If your spouse has a child from a previous relationship, after you get married it may feel like the next logical course of action would be to adopt your stepchild. Although this is one of the most common types of adoption in the United States, it can also be a confusing and complicated process, depending on the specifics of your situation. It will be very important, if you’re considering stepchild adoption, to look further into the laws in your state and consult legal counsel on the right course of action for your family. Here are a few essential things to know before you move forward with this decision.
State Laws on Stepparent Adoption Vary Greatly
States have many different requirements for stepparent adoption. Some states require home studies, some do not. Some require background checks, some do not. Some have a required minimum amount of marriage or time living together with the child, and some do not. Since adoption of a stepchild can happen for a variety of reasons—from simply a desire from all parties for family unity to an absent or unfit biological parent—the laws that surround the subject are just as varied. This means that, depending on your situation, different needs may apply. Be prepared for any and all of the above requirements, while also knowing you may not need any of them.
Consent Is Required
Getting consent from all necessary parties is often the most complicated and difficult part of the stepparent adoption process because consent is generally a non-negotiable requirement before your adoption can go through. You’ll need to get consent from the custodial parent (your partner), as well as from the other biological parent. It is important to know that, when the biological parent gives consent for the stepparent adoption, this adoption terminates their parental rights and responsibilities, including child support. It is possible to move forward with a stepparent adoption without the consent of both biological parents only if the parental rights have already been terminated prior, or if a situation like abandonment is in play, although the details of what is considered child abandonment do vary state by state. If you’re hoping to move forward with the condition of abandonment, do make sure you and your partner have as much proper documentation on this as possible, as courts are not quick to terminate a biological parent’s rights without clear proof of obvious parental irresponsibility.
In addition to the necessary consent of both biological parents, in many states older children (generally 10-14+, although this varies too) will need to consent as well. This can be both a beautiful and difficult topic for children, so be sure to approach the subject carefully and kindly, and be prepared for the potential of mixed-feelings, particularly if they already struggle with their relationship (or lack of relationship) with their biological parent. Although stepparent adoption does terminate the parental rights of the other biological parent, it does not necessarily mean the children will no longer have a relationship with that parent, if they so desire. If that’s something that may be a possibility in your family, it’s a good idea to make that clear to the kids, who may feel even more abandoned by their biological parent with this news.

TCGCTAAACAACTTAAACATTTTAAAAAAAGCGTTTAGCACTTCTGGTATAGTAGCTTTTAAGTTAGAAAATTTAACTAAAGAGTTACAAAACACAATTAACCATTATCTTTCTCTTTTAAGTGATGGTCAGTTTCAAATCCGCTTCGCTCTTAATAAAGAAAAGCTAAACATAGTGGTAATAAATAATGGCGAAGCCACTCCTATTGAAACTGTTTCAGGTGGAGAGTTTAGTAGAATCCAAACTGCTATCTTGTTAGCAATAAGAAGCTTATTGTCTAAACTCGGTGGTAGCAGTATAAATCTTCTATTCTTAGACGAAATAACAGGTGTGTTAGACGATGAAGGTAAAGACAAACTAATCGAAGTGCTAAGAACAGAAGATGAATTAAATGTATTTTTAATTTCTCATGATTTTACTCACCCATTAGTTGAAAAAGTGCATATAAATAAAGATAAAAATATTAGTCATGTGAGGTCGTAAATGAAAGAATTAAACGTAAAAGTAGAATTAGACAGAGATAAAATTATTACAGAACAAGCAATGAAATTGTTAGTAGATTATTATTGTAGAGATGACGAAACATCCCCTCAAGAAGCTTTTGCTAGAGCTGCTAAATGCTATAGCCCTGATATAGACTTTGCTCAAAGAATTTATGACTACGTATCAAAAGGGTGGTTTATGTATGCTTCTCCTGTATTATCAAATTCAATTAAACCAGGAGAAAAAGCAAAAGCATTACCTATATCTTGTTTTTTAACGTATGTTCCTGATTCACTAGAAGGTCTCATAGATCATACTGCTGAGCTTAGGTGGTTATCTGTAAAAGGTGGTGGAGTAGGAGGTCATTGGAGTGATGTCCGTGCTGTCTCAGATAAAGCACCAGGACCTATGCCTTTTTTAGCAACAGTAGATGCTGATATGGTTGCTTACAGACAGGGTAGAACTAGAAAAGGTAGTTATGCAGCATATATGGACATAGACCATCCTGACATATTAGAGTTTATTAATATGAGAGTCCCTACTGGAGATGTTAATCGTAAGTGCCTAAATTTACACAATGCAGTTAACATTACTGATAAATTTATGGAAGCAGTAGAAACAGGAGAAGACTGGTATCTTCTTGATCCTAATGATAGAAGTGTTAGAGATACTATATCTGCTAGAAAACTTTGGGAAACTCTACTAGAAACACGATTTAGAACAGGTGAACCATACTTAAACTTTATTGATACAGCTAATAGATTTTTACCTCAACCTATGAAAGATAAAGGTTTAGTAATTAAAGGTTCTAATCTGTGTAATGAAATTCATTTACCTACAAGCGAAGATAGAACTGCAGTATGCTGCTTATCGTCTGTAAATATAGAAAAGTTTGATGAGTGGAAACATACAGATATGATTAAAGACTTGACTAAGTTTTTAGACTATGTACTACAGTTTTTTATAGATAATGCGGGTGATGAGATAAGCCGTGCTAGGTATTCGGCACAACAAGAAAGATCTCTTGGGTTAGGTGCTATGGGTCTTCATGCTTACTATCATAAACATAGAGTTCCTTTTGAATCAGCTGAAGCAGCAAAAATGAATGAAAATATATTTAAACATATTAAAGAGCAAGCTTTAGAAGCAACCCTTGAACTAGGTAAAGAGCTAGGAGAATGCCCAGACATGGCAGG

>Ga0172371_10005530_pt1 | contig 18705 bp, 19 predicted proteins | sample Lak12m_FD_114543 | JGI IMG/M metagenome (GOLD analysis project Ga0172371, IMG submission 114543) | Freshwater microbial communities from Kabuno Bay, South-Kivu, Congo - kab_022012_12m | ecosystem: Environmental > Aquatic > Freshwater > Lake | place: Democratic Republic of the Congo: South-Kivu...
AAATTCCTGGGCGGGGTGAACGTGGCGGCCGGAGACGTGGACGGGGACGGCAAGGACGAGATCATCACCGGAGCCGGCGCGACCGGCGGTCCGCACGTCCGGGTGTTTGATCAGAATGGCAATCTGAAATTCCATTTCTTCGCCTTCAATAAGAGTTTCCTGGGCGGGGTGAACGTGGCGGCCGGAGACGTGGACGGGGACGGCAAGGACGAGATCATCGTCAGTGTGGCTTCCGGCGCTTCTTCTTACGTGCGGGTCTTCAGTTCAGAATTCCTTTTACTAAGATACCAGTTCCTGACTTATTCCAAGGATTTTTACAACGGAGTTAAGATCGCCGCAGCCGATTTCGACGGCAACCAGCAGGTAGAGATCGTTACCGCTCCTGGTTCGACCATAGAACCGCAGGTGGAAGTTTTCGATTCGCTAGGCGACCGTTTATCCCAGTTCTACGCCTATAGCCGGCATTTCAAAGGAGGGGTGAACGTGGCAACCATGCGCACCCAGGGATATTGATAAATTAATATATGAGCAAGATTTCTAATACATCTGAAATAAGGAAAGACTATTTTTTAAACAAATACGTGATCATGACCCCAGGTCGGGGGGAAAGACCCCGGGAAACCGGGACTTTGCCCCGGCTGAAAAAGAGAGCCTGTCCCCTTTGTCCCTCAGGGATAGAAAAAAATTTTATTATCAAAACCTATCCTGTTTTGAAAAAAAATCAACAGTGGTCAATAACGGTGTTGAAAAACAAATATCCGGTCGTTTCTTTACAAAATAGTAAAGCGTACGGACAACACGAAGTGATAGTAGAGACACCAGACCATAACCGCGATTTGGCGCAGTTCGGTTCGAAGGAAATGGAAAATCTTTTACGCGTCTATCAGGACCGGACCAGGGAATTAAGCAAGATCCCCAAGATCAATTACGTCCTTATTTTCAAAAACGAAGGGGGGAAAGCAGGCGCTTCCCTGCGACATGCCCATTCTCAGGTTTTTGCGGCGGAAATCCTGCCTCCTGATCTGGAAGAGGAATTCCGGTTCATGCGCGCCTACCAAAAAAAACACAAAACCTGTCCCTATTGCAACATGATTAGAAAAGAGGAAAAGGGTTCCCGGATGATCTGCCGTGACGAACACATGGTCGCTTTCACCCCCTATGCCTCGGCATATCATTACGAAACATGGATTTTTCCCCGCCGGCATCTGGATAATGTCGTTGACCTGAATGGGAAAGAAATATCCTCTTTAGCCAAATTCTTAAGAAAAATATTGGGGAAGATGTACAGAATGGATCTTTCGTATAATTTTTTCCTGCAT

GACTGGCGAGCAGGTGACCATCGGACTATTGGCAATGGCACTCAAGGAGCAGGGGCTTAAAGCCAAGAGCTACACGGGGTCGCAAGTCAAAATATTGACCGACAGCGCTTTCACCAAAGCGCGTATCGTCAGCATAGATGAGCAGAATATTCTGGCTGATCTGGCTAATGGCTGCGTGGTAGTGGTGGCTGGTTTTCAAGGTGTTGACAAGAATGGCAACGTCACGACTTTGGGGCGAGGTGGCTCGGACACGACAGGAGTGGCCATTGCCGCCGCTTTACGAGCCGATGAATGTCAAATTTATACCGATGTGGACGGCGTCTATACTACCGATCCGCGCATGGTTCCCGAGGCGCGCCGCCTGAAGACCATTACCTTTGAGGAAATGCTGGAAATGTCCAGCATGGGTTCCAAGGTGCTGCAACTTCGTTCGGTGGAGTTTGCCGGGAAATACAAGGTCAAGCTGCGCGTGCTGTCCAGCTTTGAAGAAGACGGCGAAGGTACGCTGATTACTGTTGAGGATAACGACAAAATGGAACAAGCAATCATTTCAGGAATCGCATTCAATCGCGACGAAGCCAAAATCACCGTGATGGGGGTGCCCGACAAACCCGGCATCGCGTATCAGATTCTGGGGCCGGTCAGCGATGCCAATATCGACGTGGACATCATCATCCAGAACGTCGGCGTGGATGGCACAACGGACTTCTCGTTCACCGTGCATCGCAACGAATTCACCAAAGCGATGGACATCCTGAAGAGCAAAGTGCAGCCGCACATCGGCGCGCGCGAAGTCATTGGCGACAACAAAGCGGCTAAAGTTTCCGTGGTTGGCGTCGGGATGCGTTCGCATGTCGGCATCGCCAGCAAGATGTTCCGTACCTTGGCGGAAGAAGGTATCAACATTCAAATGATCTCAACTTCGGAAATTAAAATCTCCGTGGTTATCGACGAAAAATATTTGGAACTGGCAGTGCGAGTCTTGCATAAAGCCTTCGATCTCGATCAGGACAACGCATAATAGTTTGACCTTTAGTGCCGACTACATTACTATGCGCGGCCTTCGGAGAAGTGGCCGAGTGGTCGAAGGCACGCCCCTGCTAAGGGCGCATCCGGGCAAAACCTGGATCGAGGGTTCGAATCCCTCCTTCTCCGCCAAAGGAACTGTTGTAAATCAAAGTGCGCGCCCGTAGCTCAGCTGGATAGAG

Consult a Lawyer
Although a lawyer is not required to petition for stepparent adoption, it’s a good idea to get legal counsel, at least in the beginning of your adoption journey. This is important not only with the variety of state laws on the subject, but also because a lawyer with experience can be a huge help in navigating some of those more difficult conversations with biological parents and children alike. Having a great support system and lots of resources around you can do nothing but help in facilitating this process in a positive, clear, and organized way.
Stepparent Adoption is Not a Necessity
Stepparents get a bad rap in our culture and it can feel like an absolute necessity to adopt your stepchildren and do away with that negative stereotype, but it’s important to know that stepparent adoption is not always the right choice for every family and you should not feel any outside pressure to make such a major choice if it isn’t the right call for you. Being an amazing parental figure in your stepchild’s life can be done whether there is a legal adoption or not, so if it isn’t the right choice—or isn’t even an option—for your family, do not worry about it too much or allow it to negate the important role you already play in that child’s life.
The process of adopting your stepchild can be a complicated, exciting, scary, and wonderful, but if you’re clear about the laws in your state, obtain consent from all required parties, and obtain legal counsel to make sure everything goes as planned, you will be that much closer to a stepparent adoption.